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OSIRIS-REx has revolutionized asteroid science;  know how

OSIRIS-REx has revolutionized asteroid science; know how

It wasn’t long before NASA’s OSIRIS-REx probe arrived at Earth, bringing back a sample of the asteroid Bennu. The spacecraft is expected to land on Sunday (24), around 12:30 pm (Brasilia time), after a long mission that lasted more than seven years and changed the way scientists view space rocks.

OSIRIS-REx was the third mission in history to collect a sample from an asteroid. The probe demonstrated the most comprehensive array of instruments ever flown on a space rock research mission. The spacecraft’s period of scanning Bennu’s surface and its brief descent to collect material showed scientists how little they knew about these objects.

Until the launch of this probe in 2016, two other missions had studied asteroids in detail. The most recent was Japan’s Hayabusa 1 spacecraft, which transported grains of sand and dust from the asteroid Itokawa to Earth in 2010. Previously, NASA’s NEAR-Shoemaker spacecraft explored the asteroid Eros in the late 1990s, landing on its surface in 2001 (but without returning samples, as She did not recover her energy after a period of hibernation, “sleeping” forever “in the arms” of Eros.

It was the Hayabusa 1 mission that first confirmed what scientists had long assumed: that many asteroids are not solid masses of rock, but rather agglomerations of rock, sand and gravel that arose from collisions between larger bodies throughout Earth’s history. planet solar system. These clumps, held together only by the weak gravitational forces of the rocks, became known as moraine piles.

Artistic representation of the OSIRIS-REx probe on the asteroid Bennu. Credit: NASA

In turn, OSIRIS-REx has brought revolutionary information, and there is still much to come after the samples are unpacked and analyzed. Learn about some of the mission’s discoveries:

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The asteroid’s “debris piles” are not all the same

Until the OSIRIS-REx probe arrived at Bennu, scientists knew that the 492-meter rock had a different chemical composition than the one on the asteroid Itokawa. While this mineral is mostly made of a silica-rich material similar to quartz, Bennu is rich in carbon.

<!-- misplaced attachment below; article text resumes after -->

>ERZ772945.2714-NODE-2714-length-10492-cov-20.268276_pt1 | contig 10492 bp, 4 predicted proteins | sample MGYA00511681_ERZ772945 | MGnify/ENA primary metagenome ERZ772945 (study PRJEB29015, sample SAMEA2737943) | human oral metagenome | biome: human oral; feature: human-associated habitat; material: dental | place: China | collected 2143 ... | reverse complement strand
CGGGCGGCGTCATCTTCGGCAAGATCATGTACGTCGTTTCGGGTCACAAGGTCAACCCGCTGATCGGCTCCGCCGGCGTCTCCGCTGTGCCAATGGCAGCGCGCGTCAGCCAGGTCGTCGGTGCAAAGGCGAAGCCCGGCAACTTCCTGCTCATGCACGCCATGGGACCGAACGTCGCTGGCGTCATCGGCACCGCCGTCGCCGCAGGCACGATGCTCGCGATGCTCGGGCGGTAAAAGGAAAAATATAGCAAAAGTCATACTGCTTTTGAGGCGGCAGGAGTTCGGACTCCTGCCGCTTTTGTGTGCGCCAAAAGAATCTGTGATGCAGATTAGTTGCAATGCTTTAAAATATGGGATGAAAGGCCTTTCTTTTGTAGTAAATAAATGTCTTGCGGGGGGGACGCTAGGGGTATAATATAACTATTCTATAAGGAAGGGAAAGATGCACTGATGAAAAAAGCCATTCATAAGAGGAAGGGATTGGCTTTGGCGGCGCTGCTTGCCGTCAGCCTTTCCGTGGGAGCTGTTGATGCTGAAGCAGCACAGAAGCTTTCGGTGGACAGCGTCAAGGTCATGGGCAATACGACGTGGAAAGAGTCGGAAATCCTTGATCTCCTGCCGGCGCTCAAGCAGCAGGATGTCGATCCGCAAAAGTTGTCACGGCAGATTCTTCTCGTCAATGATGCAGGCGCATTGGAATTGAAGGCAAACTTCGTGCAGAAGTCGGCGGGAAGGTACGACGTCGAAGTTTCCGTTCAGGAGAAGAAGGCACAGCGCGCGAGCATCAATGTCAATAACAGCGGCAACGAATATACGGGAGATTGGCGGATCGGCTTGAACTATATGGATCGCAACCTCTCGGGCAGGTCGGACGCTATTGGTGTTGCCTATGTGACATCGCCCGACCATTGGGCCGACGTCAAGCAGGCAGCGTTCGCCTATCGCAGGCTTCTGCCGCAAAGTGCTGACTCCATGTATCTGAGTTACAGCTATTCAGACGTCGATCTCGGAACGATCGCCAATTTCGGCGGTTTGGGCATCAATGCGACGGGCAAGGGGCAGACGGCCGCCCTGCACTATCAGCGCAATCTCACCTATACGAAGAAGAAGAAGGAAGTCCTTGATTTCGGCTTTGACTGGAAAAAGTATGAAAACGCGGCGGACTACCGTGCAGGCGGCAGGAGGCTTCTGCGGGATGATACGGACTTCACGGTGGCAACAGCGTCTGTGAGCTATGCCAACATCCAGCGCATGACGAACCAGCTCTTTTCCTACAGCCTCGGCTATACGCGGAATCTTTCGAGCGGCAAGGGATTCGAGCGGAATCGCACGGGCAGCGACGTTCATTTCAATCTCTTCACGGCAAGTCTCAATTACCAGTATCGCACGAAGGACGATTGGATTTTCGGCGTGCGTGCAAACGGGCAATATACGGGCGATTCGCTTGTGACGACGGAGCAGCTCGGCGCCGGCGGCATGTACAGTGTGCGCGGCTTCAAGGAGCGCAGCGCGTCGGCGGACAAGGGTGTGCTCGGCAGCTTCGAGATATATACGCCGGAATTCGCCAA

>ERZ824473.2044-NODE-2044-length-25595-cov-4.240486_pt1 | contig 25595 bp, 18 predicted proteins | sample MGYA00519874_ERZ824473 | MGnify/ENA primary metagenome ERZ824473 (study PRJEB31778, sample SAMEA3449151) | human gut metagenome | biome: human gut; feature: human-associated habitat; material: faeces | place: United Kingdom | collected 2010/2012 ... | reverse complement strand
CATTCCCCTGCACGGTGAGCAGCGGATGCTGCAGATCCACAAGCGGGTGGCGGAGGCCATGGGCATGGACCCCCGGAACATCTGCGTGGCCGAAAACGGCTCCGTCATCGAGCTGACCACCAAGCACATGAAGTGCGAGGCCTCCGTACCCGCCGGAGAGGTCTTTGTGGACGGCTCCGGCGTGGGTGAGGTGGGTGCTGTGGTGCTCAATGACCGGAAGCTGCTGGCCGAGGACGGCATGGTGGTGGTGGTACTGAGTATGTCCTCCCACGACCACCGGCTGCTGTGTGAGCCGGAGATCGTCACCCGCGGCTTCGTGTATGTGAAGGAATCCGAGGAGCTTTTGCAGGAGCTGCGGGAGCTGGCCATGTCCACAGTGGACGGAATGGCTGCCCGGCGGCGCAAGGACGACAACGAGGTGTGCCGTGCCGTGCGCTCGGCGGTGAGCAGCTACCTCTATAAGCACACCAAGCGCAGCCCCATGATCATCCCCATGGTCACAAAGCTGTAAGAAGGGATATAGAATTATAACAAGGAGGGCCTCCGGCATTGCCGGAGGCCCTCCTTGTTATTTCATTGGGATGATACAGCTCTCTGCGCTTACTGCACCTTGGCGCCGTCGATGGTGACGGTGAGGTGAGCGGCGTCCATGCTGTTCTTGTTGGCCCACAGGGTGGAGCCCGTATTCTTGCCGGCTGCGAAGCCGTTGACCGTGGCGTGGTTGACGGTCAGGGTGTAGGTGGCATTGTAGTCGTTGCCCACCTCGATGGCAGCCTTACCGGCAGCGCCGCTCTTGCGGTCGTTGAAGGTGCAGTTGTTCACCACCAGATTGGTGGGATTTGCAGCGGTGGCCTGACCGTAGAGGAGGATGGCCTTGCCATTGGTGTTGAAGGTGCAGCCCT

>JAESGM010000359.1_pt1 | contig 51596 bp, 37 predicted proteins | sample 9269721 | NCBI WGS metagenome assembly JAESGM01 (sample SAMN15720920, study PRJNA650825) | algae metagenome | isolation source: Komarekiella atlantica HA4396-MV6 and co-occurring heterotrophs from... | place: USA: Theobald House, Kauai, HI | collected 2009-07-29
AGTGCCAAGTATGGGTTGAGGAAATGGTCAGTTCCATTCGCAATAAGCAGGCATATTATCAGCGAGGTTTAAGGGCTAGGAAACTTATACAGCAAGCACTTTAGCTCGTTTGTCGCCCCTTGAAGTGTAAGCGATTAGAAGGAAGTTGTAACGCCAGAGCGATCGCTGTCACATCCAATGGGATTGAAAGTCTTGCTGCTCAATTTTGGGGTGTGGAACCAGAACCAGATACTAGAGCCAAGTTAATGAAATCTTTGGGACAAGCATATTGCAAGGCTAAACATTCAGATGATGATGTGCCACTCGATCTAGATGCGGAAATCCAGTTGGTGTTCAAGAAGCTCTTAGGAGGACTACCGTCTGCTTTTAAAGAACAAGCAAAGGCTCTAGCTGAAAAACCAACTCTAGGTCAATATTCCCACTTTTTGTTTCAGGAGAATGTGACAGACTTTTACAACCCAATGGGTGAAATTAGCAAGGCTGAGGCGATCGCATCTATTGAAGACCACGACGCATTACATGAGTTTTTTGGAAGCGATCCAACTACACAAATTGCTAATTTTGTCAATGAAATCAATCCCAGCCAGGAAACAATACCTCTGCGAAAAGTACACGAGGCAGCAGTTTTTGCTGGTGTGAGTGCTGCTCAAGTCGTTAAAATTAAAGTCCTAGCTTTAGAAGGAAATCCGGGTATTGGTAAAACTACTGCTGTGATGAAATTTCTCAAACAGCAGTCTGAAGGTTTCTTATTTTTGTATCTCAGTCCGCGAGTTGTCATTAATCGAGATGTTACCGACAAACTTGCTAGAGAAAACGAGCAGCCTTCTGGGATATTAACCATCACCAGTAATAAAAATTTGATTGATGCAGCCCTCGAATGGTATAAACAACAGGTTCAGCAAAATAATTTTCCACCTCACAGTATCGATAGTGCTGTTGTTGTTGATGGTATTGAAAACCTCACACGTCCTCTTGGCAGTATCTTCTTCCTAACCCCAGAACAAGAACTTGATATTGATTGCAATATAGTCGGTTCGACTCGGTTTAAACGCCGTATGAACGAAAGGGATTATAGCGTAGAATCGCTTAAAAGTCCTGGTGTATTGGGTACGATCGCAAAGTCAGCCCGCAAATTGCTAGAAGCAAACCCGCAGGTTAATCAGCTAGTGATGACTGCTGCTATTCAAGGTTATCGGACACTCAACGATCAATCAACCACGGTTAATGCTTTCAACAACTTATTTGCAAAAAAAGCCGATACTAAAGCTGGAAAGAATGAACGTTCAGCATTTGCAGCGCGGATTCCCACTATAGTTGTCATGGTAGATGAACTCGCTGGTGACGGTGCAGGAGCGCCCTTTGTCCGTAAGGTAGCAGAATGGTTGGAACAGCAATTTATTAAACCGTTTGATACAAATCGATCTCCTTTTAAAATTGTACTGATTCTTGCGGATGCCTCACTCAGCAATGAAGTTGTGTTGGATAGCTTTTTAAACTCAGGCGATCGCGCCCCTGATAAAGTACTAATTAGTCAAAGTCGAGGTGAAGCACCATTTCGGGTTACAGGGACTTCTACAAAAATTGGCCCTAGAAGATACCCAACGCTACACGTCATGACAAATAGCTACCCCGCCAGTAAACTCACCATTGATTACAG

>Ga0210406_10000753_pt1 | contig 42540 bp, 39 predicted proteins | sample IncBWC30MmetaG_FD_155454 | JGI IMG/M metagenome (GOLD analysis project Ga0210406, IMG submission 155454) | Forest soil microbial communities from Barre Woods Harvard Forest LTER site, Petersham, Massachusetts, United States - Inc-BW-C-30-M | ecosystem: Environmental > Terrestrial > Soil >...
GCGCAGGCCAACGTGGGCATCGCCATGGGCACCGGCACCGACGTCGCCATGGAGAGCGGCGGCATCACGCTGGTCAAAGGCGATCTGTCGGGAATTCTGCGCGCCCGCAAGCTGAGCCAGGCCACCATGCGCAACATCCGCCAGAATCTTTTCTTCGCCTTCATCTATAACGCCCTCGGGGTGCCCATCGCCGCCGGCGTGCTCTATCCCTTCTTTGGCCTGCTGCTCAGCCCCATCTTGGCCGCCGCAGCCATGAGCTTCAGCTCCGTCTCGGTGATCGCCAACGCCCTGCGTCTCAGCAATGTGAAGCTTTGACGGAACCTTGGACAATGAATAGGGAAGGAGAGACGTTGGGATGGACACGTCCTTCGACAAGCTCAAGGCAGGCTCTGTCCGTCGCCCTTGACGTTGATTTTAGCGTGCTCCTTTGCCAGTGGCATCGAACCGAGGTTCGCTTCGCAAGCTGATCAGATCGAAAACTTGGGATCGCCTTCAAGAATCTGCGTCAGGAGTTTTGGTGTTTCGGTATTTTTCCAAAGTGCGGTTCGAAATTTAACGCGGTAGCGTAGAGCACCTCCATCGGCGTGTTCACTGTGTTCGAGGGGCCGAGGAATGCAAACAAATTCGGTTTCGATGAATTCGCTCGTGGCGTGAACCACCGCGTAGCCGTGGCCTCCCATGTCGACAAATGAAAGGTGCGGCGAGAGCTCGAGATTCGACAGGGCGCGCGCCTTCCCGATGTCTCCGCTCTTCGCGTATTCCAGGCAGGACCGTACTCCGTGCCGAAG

However, it is a rare example of a carbon-rich asteroid, called a B-type, which is thought to contain chemical compounds from the early times of the solar system.

The way the surface reflects light suggests that Bennu, like Itokawa, will be made of clumps of rock interspersed with large sand-filled craters, into which the spacecraft could land comfortably.

Image of asteroid Bennu taken by the OSIRIS-REx probe. Credits: NASA

But according to the site Space.com websiteWhen OSIRIS-REx took its first close-up look at Bennu, it saw a “hellscape” of rocks rising against the small asteroid’s weak gravity to unexpected heights.

The rocks were strangely porous, which confounded telescope measurements and convinced astronomers that Bennu was sandy like Itokawa. The material from which these rocks were made was somewhat similar to clay that can be found on Earth, but the asteroid’s weak gravity allowed the rocks to form unexpected formations.

A study published in 2022 in the journal Natural earth sciences It has been suggested that the spongy nature of these rocks protects the irregular asteroid from impacts from other bodies.

Read more:

Like a swamp

The reaction of the asteroid Bennu to the spacecraft’s landing was surprising. At first, the probe sank about 50 centimeters into the surface, as if it had been swallowed by a swamp. She was saved by the force of her rear thrusts.

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However, activation of the thrusters sent a cloud of debris and dust into space, threatening the spacecraft as it retreated. Fortunately, OSIRIS-REx also survived this incident. Although relieved, the scientists were fascinated. According to expectations, the surface was supposed to be completely resistant to the weight of the spacecraft, like a pile of gravel.

At first glance, the surface of asteroid Bennu appears resistant, but the OSIRIS-REx probe has discovered that it is actually quite porous, which could make it difficult to deflect if it threatens Earth. Credit: NASA/Disclosure

Researchers are still searching for an explanation. It is believed that the low density may mean the presence of empty spaces between rocks in the asteroid’s surface layer. In the past, these gaps may have been filled with granular material, but over the billions of years that Bennu traveled through the solar system, these grains may have passed through the rocks and into the asteroid’s interior, which may, as a result, be much denser than the surface.

Surely scientists should be able to cut through the asteroid. Although this is not yet possible, they instead hope to gain some information about the interiors of cumulus asteroids through the European Space Agency’s Hera mission, which will study the consequences of the experimental impact of NASA’s DART spacecraft on the asteroid Demorphos, which It happened in 2016. September 2022.

These were just a few examples of how the OSIRIS-REx mission teaches about asteroids. Now, we can only wait for the successful return to Earth on Sunday and the completion of analyzes of the materials that the spacecraft is carrying with it. And it does not stop: later, it returns to space towards another asteroid: Apophis, which is expected to pass near Earth in 2029.

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